Surfing the webs on a lazy Sunday I came across this piece of historic and economic illiteracy in The Washington Post by one Feminista Jones. (As you can see, she has chosen a name that says she just wants to be treated like everyone else.)
Ms. Jones takes toung-in-cheek exception to the Women On 20s (which I thought was about women cruisin’ around in lowriders) petition drive to get a woman on the $20 bill. The group did a survey of who it should be and Harriet Tubman was the winner. I happen to think it’s a decent choice. Among Jones’ objections is the lie that women still make less than men, and that women still don’t have enough representation in Congress and other leadership positions, so it would be insulting to Tubman’s memory to put her tender face on the face of legal tender.
The Women On 20s video says “There is no greater gender gap than on our paper money.” That is indeed true, and melodramatic, but that’s because there’s a vast achievement gap in American (and world) history, with men being far, far out ahead. YES YES YES I KNOW I KNOW I KNOW, women have achieved great things in history and continue to do so. Ayn Rand is a woman I admire. She was an immigrant from Russia who went on to write one of the best selling books in history and profoundly influence American ideas with all of her other writing. And she did it all in her 3rd language! How can you not take your hat off to that? There are lots of women like this, yet, men have achieved more. That’s not a knock on women, just a hatefact.
American women in the Revolutionary generation were amazing women, too. But the men of that generation created a new society organized around the greatest achievement in history – the US Constitution. Those men fundamentally altered the trajectory of world affairs for all time and for the better. That is a feat yet unmatched by women. It’s not oppressive that no women are represented on our currency, it’s just a recognition that we owe more to the men who founded the country.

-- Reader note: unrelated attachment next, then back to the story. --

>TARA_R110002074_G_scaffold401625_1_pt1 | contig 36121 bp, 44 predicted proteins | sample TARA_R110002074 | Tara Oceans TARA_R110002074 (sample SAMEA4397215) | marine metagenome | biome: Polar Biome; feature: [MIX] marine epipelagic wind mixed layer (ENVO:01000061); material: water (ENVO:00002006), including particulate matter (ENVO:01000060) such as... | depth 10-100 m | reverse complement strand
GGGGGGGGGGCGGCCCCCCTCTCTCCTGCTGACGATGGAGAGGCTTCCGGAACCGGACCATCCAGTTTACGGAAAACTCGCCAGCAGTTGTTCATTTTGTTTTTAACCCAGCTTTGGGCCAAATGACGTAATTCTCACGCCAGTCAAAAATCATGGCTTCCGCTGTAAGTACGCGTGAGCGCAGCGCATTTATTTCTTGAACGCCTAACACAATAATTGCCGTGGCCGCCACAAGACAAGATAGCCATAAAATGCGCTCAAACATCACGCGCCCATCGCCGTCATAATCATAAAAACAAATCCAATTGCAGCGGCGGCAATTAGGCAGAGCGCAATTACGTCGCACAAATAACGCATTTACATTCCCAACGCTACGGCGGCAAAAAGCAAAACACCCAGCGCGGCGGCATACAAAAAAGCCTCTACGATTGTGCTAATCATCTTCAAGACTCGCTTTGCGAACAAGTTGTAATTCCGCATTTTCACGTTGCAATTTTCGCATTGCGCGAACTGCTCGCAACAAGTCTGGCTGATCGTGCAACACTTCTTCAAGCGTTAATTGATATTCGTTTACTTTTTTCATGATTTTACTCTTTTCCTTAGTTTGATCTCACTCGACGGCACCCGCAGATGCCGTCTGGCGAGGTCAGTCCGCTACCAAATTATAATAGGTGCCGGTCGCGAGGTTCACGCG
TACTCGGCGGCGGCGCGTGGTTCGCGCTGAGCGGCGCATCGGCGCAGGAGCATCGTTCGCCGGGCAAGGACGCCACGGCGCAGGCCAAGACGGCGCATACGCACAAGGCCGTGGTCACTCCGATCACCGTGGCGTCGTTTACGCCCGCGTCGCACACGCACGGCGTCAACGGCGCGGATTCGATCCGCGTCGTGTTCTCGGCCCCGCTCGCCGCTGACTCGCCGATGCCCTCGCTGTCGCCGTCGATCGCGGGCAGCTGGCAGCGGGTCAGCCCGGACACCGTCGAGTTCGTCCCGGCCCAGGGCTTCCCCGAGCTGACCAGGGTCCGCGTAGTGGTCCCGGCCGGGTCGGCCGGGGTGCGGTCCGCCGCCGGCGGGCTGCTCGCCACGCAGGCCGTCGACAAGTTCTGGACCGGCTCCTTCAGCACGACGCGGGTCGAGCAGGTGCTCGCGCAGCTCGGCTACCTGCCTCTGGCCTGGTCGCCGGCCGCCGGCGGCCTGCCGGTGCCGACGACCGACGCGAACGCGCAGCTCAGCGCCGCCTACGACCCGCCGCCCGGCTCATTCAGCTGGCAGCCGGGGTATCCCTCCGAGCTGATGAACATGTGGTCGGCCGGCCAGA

Ms. Jones says “Harriet Tubman dedicated much of her life to subverting the system of forced labor and oppression that built America’s economy.” While slave labor did help the economy for a period of time, that statement is way overblown. 3 points:
– Given that the black slave population was always a minority, and that a slave’s productivity was low and inefficient compared to workers in the more industrialized North, it’s wrong to say slavery was the driver of the economy.
– The period of highest economic development came after the Civil War, when there was no slavery. Discrimination in some states yes, but that is not morally comparable to slavery.
– The South’s economy and a lot of its infrastructure was destroyed during the Civil War. The country spent all of its money and went into debt fighting it. That period of explosive development after the war all happened without slavery.
It’s so tedious we have to say this, but I’m not trying to justify slavery. Just correcting the lie that “slavery built America.” America didn’t start slavery, but it – along with Great Britain – did the most to end it.
The Women On 20s video has a part where some kids in a classroom deliver the message. While they are very cute, let’s not forget – kids don’t know anything, and we shouldn’t listen to them for big decisions. It’s an appeal to emotion and there are a few of those going on here. “It’s just time for this!” “It’s ‘an overdue change,'” or as the President might say, “it’s the right thing to do.” But is it? Do we really need this change? Is it really that important? It’s a nice gesture, but isn’t this pretty far down on the list of priorities right now?
Most of all, Feminista objects to putting Tubman on the 20 because she “did not fight for capitalism, free trade, or competitive markets.” True, Tubman never stated such, but given that she brought people out of slavery and to places where they would get paid for their labor, and her other work in the abolitionist movement, in effect she did fight for those things.
If Progressives are OK with immortalizing an entrepreneurial, gun-carrying devout Christian who associated with the Republican Party throughout her life, I’ll take it.
I am also now accepting all offensive and oppressive $20 bills.